Brian Williams Worries Jon Stewart Has Been Too Tough on Occupy Wall Street

In an interview with Daily Show host Jon Stewart on the premiere of NBC's latest news magazine Rock Center on Monday, host Brian Williams fretted over Stewart's mocking of the Occupy Wall Street protests: "A lot of people were surprised....You were tough on them. You've been tough on them. You've been exacting and taking them to task for all the mayhem, for the drum circles."

Stewart joked: "We poke gentle fun at the rhythm percussion. That's all we do." Williams countered: "You don't think your stance on them has been tougher than most people would expect?" Stewart reassured him: "No. I don't think it's been – it's been tougher. How can it be? I have – I have great empathy....They want jobs. They want dignity."

Stewart referenced a story from the broadcast on government opposition forces in Syria and proclaimed: "...the people of Occupy Wall Street, the people of Syria. Their concerns, their hearts are all aligned very similarly. How can you not be moved by that?...I have great respect for what they're trying to accomplish, or at least the frustration they are expressing."

Williams then wondered: "Are we entering kind of a permanent era of protest here, semi-permanent for the next couple of months, years?... Do you think this kind of movement, 99 versus 1, this specific economic movement is here for a good long while?"

Stewart argued: "I think as long as people feel as though there has been no remedy or no action that gives them confidence, that gives them the ability....until people have hope that there is some sense that their grievances are being addressed and addressed seriously and that the government is becoming more agile to deal with it."


Here is a transcript of the October 31 exchange:

10:56PM ET

BRIAN WILLIAMS: I want to talk about Occupy Wall Street.

JON STEWART: Let's do that.

WILLIAMS: A lot of people were-

STEWART: They're coming for you.

WILLIAMS: Surprised.
    
STEWART: One percenter.

WILLIAMS: You were tough on them. You've been tough on them. You've been exacting and taking them to task for all the mayhem, for the drum circles.

STEWART: No.

WILLIAMS: All of that. No, I think – I think-

STEWART: We poke gentle fun at the rhythm percussion. That's all we do.

WILLIAMS: You don't think your stance on them has been tougher than most people would expect?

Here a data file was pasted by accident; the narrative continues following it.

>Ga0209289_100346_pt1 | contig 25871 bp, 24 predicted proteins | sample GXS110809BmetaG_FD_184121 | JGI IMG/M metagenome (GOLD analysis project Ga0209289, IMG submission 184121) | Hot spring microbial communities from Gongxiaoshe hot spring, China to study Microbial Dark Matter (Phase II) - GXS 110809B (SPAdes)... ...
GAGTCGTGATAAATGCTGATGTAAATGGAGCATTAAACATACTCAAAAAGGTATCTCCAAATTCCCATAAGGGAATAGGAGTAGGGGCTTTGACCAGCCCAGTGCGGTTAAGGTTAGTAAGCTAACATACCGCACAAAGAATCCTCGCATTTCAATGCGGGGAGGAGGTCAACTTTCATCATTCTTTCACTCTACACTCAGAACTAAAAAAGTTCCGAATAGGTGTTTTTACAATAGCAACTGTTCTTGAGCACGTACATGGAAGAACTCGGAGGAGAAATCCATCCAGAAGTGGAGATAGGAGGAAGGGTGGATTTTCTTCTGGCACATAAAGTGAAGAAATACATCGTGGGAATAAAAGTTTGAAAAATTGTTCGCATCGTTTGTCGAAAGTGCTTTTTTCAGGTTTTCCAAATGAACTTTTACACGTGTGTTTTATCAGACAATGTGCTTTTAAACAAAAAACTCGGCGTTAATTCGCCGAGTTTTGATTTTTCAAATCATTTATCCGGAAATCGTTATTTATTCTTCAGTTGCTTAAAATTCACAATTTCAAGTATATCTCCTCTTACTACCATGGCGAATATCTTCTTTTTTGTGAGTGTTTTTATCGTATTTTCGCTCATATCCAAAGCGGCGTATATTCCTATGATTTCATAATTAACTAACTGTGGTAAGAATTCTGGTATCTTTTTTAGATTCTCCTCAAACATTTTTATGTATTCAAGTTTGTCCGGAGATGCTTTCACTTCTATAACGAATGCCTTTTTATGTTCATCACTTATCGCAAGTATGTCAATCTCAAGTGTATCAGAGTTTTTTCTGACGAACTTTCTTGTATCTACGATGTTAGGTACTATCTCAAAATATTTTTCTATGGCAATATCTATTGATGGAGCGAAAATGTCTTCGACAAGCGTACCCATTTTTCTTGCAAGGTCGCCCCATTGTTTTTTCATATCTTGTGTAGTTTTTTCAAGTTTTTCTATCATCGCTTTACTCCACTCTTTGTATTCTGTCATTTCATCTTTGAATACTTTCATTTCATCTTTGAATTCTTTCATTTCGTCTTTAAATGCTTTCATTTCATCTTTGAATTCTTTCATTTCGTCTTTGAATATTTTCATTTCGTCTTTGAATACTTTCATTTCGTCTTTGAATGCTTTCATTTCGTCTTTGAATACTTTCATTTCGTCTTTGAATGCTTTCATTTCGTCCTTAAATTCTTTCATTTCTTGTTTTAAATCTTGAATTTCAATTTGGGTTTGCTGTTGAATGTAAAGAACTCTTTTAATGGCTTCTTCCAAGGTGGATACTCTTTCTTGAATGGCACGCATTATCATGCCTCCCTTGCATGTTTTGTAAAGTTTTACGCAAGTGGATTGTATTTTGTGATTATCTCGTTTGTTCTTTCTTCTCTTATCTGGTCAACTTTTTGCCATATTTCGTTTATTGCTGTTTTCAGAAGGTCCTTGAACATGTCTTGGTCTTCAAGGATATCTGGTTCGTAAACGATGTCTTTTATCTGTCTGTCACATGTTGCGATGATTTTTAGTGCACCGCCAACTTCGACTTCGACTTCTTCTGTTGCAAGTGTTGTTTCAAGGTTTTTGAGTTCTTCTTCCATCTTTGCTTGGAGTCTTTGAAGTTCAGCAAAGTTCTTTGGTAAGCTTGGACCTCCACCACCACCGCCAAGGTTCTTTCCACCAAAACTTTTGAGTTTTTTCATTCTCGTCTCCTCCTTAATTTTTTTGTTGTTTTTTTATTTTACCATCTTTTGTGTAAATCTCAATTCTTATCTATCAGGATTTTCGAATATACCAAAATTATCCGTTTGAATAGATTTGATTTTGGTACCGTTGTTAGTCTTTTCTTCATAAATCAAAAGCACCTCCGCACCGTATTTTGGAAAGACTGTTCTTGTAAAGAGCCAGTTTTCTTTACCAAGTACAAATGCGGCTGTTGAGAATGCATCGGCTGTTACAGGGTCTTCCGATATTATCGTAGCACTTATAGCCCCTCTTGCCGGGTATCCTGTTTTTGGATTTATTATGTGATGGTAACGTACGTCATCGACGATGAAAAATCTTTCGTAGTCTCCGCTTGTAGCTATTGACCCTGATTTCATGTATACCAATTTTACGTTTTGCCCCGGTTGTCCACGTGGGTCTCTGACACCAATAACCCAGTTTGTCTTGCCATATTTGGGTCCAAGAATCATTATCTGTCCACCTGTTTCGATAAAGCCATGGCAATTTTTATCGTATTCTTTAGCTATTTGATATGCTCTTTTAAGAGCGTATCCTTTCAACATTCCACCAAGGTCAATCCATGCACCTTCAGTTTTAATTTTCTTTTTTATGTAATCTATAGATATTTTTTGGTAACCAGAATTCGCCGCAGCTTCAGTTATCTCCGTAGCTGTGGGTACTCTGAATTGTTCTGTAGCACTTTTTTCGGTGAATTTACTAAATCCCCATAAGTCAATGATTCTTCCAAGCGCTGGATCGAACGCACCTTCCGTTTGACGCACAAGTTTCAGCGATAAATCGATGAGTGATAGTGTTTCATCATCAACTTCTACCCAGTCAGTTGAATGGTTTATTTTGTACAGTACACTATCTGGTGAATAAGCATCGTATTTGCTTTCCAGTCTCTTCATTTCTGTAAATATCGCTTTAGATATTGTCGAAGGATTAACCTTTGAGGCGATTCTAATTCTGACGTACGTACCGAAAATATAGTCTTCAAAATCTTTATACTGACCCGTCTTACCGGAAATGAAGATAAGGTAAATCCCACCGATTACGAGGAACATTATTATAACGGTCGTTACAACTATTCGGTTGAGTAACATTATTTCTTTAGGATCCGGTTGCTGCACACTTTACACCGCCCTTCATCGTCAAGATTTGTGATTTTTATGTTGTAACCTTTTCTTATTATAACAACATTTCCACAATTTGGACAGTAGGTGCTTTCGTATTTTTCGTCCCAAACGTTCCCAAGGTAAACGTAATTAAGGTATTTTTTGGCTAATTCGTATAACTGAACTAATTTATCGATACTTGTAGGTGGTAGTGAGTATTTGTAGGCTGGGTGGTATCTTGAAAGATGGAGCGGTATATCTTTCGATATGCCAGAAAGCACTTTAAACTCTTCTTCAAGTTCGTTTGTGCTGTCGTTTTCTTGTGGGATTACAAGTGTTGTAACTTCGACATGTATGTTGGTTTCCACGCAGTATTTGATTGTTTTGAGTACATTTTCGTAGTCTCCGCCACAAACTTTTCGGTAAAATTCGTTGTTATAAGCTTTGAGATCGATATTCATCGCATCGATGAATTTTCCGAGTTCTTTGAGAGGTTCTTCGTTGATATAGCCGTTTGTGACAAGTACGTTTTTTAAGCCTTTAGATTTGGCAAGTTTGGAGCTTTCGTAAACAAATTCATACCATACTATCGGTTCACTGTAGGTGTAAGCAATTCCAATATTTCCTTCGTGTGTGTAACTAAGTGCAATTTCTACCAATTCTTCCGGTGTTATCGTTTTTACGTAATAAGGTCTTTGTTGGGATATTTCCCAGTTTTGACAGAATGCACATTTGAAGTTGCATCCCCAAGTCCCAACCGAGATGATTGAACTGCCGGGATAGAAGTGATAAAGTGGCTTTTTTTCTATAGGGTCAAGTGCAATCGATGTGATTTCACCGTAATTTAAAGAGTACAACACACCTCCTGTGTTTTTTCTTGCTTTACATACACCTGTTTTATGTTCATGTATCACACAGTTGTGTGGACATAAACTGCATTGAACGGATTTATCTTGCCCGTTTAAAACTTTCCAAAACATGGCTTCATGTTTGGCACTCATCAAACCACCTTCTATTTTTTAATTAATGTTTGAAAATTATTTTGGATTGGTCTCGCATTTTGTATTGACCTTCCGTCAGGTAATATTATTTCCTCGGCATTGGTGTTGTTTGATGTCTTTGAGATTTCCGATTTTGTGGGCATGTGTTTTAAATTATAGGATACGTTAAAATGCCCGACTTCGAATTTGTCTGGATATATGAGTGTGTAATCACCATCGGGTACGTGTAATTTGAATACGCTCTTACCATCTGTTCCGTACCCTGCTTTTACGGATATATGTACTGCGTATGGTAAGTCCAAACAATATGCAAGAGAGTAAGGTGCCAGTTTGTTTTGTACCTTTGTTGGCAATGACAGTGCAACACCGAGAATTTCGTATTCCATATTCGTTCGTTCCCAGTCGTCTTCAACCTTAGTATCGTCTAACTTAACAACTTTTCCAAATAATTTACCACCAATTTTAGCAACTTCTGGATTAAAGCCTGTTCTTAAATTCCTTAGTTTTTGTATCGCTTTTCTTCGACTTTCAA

STEWART: No. I don't think it's been – it's been tougher. How can it be? I have – I have great empathy for – you know, it's interesting. The piece you did in North Dakota is the perfect complement...

WILLIAMS: How about-

STEWART: ...to Occupy Wall Street.

WILLIAMS: How about that?

STEWART: This is – that is what the movement is. They want jobs. They want dignity. And you see it coupled with Syria. There's a gestalt happening with your program tonight. There's a circle that's coming together, the people of North Dakota, the people of Occupy Wall Street, the people of Syria. Their concerns, their hearts are all aligned very similarly. How can you not be moved by that? And while the percussion circle makes good fodder for fun, I have great respect for what they're trying to accomplish, or at least the frustration they are expressing.

WILLIAMS: Here's the other question. Are we entering kind of a permanent era of protest here, semi-permanent for the next couple of months, years? Where does this end?

STEWART: When did we stop?

WILLIAMS: Where does it end? Oh, this wasn't our society.

STEWART: No, no, no, no.

WILLIAMS: We were kind of cruising along at 50,000 feet.

STEWART: The Tea Party-

WILLIAMS: You didn't see public demonstrations like this.

STEWART: You're a news man. Go back to the Iraq war, there were a million people in the street trying to do the – do you have tape here, do you have TiVO?

WILLIAMS: Well, I'm talking about the economy. The Tea Party started disrupting town hall meetings on the subject of health care.

STEWART [POINTING TO WILLIAMS' SOCKS]: Loosen these, because they're cutting off your circulation. Do you recall the Iraq war had protests?

WILLIAMS: I was there for all of it, I was there for all of it.

STEWART: The Tea Party was a protest movement.

WILLIAMS: This is a new movement is all I'm saying. Do you think this kind of movement, 99 versus 1, this specific economic movement is here for a good long while?

STEWART: I think as long as people feel as though there has been no remedy or no action that gives them confidence, that gives them the ability. And look, it's all perspective. You know, you've got guys down in Zuccotti Park with a tent, you know, roughing it with brown rice in a tent. I'm sure there's people, you know, maybe in sub-Saharan Africa who are like 'Ooh, tents. Look at you, mister.' You know? So it's all perspective. The guys in Syria have a very different issue that they're dealing with, but given that, until people have hope that there is some sense that their grievances are being addressed and addressed seriously and that the government is becoming more agile to deal with it.

Kyle Drennen
Kyle Drennen
Kyle Drennen is a News Analyst for MRC